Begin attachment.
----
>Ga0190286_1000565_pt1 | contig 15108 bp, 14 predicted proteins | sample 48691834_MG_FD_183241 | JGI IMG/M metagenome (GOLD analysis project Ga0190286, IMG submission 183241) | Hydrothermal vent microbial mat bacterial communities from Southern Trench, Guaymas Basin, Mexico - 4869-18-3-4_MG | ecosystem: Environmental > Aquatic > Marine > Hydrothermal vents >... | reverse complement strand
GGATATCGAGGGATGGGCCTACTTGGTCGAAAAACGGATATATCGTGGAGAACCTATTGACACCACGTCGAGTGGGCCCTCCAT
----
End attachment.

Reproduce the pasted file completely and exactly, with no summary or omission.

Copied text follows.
>Ga0190286_1000565_pt1 | contig 15108 bp, 14 predicted proteins | sample 48691834_MG_FD_183241 | JGI IMG/M metagenome (GOLD analysis project Ga0190286, IMG submission 183241) | Hydrothermal vent microbial mat bacterial communities from Southern Trench, Guaymas Basin, Mexico - 4869-18-3-4_MG | ecosystem: Environmental > Aquatic > Marine > Hydrothermal vents >... | reverse complement strand
GGATATCGAGGGATGGGCCTACTTGGTCGAAAAACGGATATATCGTGGAGAACCTATTGACACCACGTCGAGTGGGCCCTCCAT